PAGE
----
Okay, I know all you public librarians out there are popping vitamins to ready yourselves for Summer Reading, but fall is going to be here before you know it. Last year my library started offering a program for early elementary students called After School Adventures. It’s still small at the moment, but we’re building it and it’s one of my favorite programs to do! Want to offer more after-school programs at your library? Here’s what we do:
Program: After School Adventures
Logistics: The program is open to kids in grades K-2nd. I offer the program in a 6-week session that runs concurrently with our preschool storytime sessions (six weeks in the spring, six weeks in the fall). Parents sign up their kids to attend all six sessions (but of course we’re flexible – if there are other kids in the department that want to join us that week, they are welcome!). Each program is approximately 45 minutes long and I offer it on Wednesdays after school. I’m still trying to figure out what time slot will work best. We offered it at 4:00 this spring and I think some families had trouble getting here in time, so next fall we’ll probably try it at 4:30.
Set-Up: I set up a space at the front of the room where the kids will sit and listen to stories. In this space, I scatter some age-appropriate “browsing books” for the kids to look at as they wander in before the program. I pick out books that relate to our theme that week and add some of my random favorites. In the back half of the room, I set up craft tables (with tablecloths) and chairs. I put out all the supplies we’ll need for the craft. I always have some music playing as the kids come in to the room and start looking at browsing books. It’s nice to have music for the latter part of the program when we’re doing out craft, too.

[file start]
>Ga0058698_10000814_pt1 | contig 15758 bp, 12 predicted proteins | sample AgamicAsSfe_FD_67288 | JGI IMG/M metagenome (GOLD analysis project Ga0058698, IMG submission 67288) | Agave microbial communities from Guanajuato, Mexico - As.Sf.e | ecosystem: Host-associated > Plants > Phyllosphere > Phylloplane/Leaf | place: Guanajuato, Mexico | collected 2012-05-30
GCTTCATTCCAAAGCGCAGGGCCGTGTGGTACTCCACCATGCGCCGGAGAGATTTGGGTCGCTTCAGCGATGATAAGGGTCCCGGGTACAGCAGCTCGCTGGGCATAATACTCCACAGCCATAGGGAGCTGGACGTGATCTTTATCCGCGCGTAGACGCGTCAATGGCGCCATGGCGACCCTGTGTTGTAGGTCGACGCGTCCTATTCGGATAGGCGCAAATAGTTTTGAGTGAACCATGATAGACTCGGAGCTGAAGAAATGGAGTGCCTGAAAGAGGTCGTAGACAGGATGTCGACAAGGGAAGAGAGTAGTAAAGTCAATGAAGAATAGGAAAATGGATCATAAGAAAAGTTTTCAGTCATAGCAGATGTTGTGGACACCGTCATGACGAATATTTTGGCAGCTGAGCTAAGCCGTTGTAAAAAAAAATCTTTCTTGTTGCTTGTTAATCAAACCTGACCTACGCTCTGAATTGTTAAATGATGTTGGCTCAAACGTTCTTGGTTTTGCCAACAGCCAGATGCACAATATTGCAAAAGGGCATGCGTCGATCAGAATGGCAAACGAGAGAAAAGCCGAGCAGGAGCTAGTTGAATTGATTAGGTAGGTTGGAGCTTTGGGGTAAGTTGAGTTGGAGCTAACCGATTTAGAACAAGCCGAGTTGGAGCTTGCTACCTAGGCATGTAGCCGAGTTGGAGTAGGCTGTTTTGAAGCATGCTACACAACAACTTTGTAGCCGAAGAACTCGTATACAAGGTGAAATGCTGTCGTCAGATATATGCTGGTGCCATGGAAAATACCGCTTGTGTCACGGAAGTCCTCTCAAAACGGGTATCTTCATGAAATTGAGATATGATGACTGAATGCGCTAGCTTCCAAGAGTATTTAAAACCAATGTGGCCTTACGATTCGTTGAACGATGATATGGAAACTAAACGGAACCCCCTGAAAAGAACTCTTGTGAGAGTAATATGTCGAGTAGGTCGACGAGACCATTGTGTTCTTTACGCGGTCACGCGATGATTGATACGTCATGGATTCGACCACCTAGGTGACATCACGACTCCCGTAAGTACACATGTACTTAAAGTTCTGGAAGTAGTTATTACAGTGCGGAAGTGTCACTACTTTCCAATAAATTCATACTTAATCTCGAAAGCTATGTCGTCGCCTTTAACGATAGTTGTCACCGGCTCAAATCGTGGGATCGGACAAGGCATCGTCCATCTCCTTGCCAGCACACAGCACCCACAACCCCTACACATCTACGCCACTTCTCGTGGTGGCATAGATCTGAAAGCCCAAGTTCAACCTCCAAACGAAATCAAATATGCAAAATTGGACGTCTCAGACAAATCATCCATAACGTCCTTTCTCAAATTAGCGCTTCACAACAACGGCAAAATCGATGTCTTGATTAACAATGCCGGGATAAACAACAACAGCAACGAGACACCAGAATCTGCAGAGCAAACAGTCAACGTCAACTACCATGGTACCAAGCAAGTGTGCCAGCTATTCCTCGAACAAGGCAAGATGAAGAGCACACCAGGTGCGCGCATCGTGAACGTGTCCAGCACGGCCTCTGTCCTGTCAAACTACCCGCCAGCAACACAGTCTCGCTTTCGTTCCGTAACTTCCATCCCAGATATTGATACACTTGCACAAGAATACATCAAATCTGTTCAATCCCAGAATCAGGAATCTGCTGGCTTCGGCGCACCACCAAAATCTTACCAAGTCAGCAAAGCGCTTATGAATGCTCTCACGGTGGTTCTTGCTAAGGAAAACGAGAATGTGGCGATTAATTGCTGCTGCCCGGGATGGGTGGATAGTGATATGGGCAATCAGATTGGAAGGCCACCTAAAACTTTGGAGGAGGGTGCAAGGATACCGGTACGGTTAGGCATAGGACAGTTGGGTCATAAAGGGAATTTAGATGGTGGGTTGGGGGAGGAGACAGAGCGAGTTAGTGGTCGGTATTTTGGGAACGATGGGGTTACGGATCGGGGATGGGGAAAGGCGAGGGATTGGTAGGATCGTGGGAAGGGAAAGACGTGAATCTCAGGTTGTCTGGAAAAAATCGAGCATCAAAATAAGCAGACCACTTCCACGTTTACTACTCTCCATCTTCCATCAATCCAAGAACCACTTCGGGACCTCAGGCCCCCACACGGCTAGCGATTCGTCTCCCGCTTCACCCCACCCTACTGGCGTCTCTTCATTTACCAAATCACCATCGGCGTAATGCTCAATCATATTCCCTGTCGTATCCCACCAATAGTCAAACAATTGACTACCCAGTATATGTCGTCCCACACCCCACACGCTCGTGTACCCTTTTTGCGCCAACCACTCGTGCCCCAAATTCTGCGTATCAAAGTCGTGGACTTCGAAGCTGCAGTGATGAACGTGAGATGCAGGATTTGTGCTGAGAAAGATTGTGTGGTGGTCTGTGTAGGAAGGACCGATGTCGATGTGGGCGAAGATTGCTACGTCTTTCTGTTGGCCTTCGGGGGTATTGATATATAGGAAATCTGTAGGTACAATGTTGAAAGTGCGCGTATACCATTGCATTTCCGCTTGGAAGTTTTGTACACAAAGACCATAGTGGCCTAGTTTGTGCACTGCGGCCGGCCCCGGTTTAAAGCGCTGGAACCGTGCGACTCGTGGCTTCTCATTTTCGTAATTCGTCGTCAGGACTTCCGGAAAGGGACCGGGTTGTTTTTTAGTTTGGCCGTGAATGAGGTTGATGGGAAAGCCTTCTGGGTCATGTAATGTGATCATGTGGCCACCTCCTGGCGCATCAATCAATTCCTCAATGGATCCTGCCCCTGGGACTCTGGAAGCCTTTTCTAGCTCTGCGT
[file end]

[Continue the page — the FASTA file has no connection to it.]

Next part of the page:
Schedule: I shoot for a 45-minute program. Sometimes the kids are quiet and they breeze through the craft and we’re done in 30 minutes. Sometimes they get really into the craft and I have to cut the program off after an hour. That said, here’s approximately how it goes:
3:55 – I put on the music and let kids into the room. They find their nametags (which I have them make on the first day) and look at the browsing books while we wait for everyone to arrive.